“You become responsible forever for what you’ve tamed.” ― Antoine de Saint-Exupéry, The Little Prince

Annie Hartnett’s Unlikely Animals (Ballantine Books, 2022) is a tenderly crafted work full of heart and quirkiness.  We’re only in June, but I’m close to ready to call it as my favorite for 2022; it’s near perfect.

The novel, set in the fictional Everton, NH, is narrated by the residents of the Maple Street Cemetery. The inhabitants, both those long dead and those recently departed, see all and know all that happens in Everton; they’re just not allowed to meddle in the affairs of the living.  Keeping an eye on their beloved town allows them to hold on to a bit of life.  When the town’s prodigal and magical daughter, Emma Starling, returns, the cemetery is electric with excitement.

Emma had been born with a healing gift, the Charm.  She was expected to heal the hurt, but she returns home a med school dropout with no job and no healing powers.  She couldn’t help her brother, Auggie, when he became addicted to opioids, so she’d stayed away.  Now she’s back, but she can’t save her father, Clive, who is dying from a brain disease that has him hallucinating animals, making rash decisions, and spending his days with the ghost of Ernest Harold Baynes, the real Doctor Dolittle.  But maybe she can help her dad find her childhood best friend, Crystal, a drug addict whose gone missing.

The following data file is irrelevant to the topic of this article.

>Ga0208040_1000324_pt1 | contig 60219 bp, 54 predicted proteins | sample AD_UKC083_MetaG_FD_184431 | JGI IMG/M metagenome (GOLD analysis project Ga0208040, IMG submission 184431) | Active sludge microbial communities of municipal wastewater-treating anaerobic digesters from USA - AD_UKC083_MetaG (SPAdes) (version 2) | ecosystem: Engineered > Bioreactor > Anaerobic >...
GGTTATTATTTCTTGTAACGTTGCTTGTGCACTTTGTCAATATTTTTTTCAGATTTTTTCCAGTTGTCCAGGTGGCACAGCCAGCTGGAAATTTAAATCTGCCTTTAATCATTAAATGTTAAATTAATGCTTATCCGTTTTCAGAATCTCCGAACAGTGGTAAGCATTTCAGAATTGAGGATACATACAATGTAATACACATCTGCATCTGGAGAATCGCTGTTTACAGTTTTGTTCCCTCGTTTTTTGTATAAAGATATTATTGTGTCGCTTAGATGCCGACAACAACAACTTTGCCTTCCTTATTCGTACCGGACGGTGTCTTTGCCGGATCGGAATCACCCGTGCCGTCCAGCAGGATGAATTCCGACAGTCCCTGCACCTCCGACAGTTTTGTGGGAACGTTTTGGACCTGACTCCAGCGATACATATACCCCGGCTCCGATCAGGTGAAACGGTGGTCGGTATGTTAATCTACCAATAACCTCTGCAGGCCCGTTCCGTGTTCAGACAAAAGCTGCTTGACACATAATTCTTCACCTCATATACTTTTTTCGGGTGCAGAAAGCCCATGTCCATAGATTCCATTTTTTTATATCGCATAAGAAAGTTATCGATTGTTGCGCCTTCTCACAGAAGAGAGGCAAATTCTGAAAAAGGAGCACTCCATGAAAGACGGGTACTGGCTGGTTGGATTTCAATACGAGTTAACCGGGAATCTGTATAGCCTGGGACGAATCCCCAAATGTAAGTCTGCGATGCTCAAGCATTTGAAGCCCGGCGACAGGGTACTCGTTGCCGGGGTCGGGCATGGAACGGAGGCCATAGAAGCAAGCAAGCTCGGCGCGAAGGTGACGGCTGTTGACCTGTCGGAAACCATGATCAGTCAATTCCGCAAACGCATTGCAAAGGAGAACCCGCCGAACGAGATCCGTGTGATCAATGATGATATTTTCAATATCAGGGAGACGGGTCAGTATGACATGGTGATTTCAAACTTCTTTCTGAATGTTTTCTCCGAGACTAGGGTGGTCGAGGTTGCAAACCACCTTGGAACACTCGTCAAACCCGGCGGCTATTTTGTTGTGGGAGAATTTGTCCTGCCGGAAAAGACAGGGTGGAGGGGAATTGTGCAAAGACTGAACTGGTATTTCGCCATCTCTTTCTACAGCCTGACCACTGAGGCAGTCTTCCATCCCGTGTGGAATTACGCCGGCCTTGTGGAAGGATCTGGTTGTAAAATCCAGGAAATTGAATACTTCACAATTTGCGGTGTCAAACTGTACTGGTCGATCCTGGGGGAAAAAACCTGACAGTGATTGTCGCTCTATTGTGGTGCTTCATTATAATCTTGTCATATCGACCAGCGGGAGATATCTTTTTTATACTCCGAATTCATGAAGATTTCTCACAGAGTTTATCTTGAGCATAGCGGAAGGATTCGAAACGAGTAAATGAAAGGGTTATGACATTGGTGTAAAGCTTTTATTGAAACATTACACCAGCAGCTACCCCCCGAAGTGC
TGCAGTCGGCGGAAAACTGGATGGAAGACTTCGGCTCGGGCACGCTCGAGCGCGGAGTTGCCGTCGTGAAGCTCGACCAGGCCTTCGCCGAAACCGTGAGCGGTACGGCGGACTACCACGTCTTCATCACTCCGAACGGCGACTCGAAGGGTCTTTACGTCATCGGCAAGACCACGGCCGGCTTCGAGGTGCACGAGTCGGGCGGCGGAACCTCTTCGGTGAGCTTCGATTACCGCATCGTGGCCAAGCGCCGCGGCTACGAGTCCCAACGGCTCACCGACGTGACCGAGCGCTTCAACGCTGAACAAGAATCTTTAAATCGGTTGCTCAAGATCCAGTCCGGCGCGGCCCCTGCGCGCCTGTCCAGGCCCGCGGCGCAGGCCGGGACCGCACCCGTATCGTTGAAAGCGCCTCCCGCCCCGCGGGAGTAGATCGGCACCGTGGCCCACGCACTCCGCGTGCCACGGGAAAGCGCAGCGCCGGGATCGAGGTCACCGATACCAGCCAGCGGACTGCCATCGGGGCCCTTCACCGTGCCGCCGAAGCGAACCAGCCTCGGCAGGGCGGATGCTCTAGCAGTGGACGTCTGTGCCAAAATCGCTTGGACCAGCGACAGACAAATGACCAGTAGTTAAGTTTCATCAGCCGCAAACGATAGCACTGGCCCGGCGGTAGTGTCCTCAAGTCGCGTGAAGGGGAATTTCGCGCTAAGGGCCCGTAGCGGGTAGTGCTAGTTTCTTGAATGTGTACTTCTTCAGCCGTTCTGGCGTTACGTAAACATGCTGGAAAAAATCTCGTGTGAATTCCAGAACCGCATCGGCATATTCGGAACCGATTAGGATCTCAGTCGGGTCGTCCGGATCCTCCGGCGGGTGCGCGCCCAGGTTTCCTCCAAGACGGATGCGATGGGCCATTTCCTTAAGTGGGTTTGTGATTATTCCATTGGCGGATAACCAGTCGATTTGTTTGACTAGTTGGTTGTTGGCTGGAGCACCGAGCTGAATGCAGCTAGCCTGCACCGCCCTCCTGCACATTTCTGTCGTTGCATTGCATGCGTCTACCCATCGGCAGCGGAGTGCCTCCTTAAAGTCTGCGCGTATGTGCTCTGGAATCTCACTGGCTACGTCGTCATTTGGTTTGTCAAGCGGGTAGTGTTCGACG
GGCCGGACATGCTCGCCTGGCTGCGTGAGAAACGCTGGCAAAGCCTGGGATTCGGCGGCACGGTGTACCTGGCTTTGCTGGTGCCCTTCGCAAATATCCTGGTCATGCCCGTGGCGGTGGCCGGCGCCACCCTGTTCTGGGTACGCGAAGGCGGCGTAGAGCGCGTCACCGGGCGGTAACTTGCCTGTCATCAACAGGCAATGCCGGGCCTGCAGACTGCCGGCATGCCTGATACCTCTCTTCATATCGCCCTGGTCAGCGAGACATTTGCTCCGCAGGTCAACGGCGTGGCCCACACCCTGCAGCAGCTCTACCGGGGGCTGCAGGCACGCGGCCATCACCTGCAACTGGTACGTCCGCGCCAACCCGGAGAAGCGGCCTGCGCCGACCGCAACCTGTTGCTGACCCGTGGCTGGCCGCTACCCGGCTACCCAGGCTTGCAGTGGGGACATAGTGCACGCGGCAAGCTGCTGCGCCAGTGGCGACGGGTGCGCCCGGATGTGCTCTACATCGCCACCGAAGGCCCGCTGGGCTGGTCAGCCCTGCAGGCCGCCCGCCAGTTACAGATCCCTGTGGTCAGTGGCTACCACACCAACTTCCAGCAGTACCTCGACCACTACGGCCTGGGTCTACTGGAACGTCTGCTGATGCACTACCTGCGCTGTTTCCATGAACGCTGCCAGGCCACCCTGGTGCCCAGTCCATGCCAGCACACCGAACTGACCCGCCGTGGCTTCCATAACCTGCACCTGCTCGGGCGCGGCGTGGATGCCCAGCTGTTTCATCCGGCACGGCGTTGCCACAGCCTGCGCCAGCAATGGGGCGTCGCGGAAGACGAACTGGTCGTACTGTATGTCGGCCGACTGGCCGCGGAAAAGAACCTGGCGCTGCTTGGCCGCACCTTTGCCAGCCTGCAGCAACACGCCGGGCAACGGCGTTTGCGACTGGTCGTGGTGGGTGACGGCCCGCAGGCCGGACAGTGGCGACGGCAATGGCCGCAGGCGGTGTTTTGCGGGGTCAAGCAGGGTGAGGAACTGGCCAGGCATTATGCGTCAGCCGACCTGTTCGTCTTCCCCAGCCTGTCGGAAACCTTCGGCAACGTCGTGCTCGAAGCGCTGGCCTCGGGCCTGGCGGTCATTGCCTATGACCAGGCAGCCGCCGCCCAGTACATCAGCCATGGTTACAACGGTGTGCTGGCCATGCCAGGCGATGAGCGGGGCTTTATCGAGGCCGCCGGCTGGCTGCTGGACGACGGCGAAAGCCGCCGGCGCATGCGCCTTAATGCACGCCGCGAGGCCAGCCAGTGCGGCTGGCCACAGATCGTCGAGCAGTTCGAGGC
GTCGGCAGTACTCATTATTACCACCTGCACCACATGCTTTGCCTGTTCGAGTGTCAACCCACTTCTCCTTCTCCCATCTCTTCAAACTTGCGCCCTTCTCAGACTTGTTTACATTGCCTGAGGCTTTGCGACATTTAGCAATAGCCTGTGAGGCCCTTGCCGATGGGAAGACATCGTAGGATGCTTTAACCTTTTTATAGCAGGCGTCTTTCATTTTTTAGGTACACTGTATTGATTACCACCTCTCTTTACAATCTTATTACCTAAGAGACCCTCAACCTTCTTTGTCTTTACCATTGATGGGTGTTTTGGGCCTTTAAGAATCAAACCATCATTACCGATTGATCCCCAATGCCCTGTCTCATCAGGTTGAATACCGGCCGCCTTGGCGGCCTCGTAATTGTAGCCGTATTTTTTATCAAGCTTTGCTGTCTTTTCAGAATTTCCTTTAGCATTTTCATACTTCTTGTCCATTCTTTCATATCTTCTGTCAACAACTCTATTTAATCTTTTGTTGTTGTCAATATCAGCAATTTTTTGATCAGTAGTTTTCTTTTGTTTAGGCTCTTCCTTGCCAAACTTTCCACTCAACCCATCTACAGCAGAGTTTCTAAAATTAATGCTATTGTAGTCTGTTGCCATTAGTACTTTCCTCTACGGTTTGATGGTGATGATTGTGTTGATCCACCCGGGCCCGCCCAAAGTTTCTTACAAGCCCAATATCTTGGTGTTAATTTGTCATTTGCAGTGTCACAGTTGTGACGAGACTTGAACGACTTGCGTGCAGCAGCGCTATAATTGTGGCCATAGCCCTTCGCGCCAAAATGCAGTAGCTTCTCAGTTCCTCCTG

The novel is “both funny and sad, the kind of story we like the best.”  At its heart is the spirit of family, both those we are born into and the ones we make.  It’s wild with a fierce love that bites, and sweet with the tameness of second and third chances. The true story of Harold Baynes, his remarkable wife, and their many animals is woven in such a way that Goldilocks would approve it as “just right.” 

I couldn’t put this hug and a belly laugh of a novel down, and Moses, the Great Pyrenees mix, and Rasputin, the 18k pet fox, left paw prints on my heart that will have me recalling this work with a smile for days to come.

Read this book.

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